Electric Six infects the Key Club

“I Buy the Drugs.” “Infected Girls Do It Better.” On the ever-glamorous Sunset Strip in Los Angeles, hundreds of fans have packed into the Key Club, some adorned with t-shirts bearing outlandish statements like these. Each and every one of them is here to see Electric Six, a band just over a decade old that has risen to prominence with their one-in-a-million brand of disco-influenced rock music.

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By Tyler Davidson

By Tyler Davidson

“I Buy the Drugs.”

“Infected Girls Do It Better.”

On the ever-glamorous Sunset Strip in Los Angeles, hundreds of fans have packed into the Key Club, some adorned with t-shirts bearing outlandish statements like these. Each and every one of them is here to see Electric Six, a band just over a decade old that has risen to prominence with their one-in-a-million brand of disco-influenced rock music.

Before the Detroit-based sextet hits the stage, the night is opened up by Night Kills the Day, an alternative rock band from New York. While not stinking up the place, the band manages to perform a somewhat mediocre set. Not amazing. Not completely awful. Just kind of…there.

The frontman of the group (known only as Luke) hops around stage with all the exaggerated showmanship of Mick Jagger on speed, a fact that only seems to distract from the forgettable rock music being blared over the speakers.

Next on stage is a band called Test Your Reflex, who at first glance appear to be nothing more than a cookie-cutter emo group in the vein of…well, just about every other band on the scene, but start to impress right out of the gate. The empassioned vocals of lead singer Ryan Levine are the hallmark of this melodic rock band, which could be compared to a wide variety of groups, from U2 to Dashboard Confessional.

After a set impossible not to at least tap your feet to, it is finally time for the main event of the night. The Key Club erupts as guitarists Johnny Na$hinal and The Colonel casually strut across the stage decked out in white and black suits, respectively, followed by drummer Percussion World, keyboardist Tait Nucleus?, bassist Smorgasbord! (filling in for usual bassist John R. Dequindre), and finally, the strangely charismatic frontman, Dick Valentine.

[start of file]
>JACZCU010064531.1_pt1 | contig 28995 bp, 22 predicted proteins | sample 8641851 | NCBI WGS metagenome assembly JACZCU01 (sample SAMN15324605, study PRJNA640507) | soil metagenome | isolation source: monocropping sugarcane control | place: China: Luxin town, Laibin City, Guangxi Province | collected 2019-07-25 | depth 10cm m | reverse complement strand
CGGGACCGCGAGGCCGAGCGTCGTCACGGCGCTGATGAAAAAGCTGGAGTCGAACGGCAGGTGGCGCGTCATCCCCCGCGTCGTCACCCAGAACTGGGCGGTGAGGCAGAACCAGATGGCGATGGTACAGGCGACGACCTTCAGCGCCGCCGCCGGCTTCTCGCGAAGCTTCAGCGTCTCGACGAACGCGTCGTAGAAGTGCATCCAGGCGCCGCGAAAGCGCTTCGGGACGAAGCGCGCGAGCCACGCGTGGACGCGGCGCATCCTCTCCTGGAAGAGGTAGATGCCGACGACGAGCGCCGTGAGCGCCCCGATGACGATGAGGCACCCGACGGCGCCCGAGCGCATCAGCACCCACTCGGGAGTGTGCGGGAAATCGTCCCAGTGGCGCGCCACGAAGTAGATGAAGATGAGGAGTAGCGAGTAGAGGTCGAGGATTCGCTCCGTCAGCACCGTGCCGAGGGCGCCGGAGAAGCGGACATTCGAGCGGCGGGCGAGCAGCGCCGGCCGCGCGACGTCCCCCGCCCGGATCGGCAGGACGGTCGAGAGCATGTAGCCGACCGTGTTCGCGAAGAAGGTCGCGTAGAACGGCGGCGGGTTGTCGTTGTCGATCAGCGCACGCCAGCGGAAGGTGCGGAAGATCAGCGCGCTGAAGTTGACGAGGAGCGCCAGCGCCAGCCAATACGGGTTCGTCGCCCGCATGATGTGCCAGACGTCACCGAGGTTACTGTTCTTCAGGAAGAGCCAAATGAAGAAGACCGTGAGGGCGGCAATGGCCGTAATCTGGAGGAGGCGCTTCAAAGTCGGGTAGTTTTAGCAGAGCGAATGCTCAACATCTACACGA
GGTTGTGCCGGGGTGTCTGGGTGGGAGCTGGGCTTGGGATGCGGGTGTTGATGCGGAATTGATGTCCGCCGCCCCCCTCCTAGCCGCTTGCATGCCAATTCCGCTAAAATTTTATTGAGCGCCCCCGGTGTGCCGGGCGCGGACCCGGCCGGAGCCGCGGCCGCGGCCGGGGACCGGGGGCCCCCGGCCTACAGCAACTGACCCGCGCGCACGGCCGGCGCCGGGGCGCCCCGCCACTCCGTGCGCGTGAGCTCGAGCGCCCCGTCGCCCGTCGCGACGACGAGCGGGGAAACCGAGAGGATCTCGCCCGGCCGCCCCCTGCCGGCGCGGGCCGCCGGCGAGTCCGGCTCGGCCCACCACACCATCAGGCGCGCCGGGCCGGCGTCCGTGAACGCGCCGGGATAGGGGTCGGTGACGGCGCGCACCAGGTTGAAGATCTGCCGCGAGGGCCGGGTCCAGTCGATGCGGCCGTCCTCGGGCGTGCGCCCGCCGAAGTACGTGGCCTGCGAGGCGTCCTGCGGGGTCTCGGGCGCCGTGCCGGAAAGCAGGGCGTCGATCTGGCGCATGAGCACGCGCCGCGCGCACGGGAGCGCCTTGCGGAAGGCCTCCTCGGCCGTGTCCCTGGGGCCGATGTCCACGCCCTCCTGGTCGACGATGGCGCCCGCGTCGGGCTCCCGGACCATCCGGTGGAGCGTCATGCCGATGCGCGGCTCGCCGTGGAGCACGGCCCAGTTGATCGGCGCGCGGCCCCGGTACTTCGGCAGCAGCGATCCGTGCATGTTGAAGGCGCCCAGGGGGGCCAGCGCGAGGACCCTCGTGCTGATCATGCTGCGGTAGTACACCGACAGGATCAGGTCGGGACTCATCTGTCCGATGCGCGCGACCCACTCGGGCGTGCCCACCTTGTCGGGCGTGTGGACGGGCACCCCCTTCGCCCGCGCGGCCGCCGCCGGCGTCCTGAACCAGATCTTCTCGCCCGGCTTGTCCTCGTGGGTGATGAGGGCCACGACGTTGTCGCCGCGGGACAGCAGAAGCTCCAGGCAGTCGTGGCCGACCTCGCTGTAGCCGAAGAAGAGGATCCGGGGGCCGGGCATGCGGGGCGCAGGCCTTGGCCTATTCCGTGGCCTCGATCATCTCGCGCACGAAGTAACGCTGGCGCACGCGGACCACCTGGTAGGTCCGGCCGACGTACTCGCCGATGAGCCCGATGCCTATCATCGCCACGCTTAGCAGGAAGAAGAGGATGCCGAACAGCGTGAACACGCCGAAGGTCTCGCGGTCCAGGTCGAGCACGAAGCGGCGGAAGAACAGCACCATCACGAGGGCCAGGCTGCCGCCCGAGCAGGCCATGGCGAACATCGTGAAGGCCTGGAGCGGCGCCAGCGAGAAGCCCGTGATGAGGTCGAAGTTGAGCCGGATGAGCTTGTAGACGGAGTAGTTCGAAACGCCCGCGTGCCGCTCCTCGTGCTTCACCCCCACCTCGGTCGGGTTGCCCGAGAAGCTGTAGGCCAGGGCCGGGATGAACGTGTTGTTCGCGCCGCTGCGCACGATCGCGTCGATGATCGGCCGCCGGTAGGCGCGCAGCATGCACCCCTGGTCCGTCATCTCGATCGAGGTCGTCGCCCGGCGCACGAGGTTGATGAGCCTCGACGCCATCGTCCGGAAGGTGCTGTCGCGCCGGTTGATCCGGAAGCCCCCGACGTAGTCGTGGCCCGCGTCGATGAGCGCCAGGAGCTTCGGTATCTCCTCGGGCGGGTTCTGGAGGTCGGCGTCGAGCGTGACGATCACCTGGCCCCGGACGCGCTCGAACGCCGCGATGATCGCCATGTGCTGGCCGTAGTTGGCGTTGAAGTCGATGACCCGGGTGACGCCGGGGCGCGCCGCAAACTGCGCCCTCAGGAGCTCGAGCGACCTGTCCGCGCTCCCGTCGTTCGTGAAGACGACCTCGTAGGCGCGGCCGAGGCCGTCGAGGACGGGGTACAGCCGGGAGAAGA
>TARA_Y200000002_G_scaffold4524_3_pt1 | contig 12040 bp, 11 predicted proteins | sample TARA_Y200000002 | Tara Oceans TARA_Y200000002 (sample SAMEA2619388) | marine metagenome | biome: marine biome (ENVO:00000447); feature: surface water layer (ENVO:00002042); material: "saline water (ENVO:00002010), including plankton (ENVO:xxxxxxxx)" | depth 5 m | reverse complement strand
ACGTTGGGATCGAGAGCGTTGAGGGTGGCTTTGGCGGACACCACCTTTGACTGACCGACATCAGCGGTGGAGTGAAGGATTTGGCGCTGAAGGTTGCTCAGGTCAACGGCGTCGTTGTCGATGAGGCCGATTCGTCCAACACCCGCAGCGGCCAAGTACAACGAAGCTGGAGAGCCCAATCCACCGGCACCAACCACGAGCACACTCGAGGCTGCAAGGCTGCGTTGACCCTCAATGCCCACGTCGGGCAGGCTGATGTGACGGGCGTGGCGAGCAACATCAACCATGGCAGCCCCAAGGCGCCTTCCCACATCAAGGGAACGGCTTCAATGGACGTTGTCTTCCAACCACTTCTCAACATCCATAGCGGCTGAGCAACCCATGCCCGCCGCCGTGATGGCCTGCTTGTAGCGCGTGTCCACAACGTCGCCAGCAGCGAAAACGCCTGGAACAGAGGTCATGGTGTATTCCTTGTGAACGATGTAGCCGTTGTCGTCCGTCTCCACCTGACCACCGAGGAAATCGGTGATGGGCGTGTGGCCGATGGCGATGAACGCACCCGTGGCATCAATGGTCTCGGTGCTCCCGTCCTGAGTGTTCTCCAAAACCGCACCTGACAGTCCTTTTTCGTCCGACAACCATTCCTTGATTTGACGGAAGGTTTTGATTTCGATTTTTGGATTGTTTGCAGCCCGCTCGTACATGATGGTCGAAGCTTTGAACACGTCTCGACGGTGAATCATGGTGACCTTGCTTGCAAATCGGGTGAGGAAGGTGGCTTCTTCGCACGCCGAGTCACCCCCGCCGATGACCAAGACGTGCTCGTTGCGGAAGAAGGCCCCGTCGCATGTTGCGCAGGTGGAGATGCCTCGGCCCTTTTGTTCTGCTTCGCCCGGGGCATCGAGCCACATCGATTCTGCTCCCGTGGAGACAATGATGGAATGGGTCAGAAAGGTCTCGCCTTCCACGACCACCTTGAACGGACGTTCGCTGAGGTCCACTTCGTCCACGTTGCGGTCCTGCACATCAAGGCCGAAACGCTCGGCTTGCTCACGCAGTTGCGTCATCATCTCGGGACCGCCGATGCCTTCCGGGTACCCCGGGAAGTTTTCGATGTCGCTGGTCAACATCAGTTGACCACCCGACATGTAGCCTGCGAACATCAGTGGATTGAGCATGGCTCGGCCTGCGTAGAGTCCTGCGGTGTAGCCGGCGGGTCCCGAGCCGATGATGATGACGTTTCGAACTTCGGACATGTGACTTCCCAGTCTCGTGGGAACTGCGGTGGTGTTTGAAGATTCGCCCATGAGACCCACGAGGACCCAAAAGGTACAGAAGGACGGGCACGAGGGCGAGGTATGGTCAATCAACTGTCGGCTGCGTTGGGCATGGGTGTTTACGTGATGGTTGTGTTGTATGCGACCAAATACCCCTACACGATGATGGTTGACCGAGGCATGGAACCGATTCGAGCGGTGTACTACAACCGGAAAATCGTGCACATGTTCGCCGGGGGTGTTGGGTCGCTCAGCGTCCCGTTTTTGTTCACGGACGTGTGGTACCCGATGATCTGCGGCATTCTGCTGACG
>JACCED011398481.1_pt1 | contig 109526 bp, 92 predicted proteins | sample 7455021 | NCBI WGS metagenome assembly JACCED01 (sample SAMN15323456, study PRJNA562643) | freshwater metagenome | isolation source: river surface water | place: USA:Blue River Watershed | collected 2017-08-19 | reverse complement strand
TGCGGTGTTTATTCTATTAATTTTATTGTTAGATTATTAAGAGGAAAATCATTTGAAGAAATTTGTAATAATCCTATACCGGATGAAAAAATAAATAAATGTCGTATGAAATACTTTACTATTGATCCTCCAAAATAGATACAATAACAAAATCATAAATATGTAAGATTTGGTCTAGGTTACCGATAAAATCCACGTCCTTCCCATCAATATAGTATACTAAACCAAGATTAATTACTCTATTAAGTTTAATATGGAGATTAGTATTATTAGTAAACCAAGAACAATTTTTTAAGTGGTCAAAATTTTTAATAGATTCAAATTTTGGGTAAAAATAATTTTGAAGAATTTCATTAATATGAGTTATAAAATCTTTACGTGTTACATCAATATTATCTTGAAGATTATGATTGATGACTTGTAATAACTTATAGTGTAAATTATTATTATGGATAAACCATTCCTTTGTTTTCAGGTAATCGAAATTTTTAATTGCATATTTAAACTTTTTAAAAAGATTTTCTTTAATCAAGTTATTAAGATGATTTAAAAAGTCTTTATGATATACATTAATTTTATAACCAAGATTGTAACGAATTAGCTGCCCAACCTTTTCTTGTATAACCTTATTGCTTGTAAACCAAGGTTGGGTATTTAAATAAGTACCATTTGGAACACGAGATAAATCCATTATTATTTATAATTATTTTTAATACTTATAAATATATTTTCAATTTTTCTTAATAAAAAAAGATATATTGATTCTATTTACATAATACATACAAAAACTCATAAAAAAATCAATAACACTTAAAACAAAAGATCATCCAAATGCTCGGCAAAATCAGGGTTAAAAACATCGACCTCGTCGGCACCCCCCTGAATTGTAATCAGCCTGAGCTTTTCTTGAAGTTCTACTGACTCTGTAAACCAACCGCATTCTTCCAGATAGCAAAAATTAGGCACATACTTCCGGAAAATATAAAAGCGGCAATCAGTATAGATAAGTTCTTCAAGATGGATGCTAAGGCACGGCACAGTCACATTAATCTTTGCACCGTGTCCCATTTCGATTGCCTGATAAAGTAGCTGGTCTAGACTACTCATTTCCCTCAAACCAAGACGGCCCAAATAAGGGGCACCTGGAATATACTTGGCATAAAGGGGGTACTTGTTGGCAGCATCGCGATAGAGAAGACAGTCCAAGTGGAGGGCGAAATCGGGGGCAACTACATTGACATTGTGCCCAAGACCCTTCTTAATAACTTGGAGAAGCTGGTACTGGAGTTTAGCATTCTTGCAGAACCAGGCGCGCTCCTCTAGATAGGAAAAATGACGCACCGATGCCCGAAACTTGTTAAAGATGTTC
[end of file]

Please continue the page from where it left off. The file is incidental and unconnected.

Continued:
Without much ado, the group launches into a sonic frenzy that has everyone on the floor jumping up and down in unison. The crowd is packed shoulder to shoulder, shoving and dancing at a frenetic pace that would have knocked anyone off of their feet, had there been room to fall.

The band scatters their biggest hits, songs like “Danger! High Voltage,” “Naked Pictures (Of Your Mother),” and the YouTube classic “Gay Bar,” throughout a surprisingly long set that has every fan in the building singing along, while Valentine squints his way through each song, staring off at nothing in particular.

The tongue-in-cheek humor that has become one of the group’s trademarks makes its presence known, as Valentine rants about Electric Six going from “southern California’s premier party band” to “southern California’s premier political band,” while in the same breath casually mentioning that the band voted for George Bush because “(they) thought it would be funny.” It is farcical political rants like these that segue into songs like “Rock and Roll Evacuation,” an upbeat (yet unusually insightful) number that includes the phrase, “Mr. President, I don’t like you./You don’t know how to rock.”

From their debut album, “Fire” (so named for the vast abundance of the word on the disc), to their latest release “Switzerland,” Electric Six has retained the title of one of the most uniquely enjoyable bands on the planet, a fact supplemented by an incredible live show.

Blending hilarious lyrics with infectious grooves, Electric Six’s fire is just starting to spread, ready to consume the music scene at a moment’s notice.

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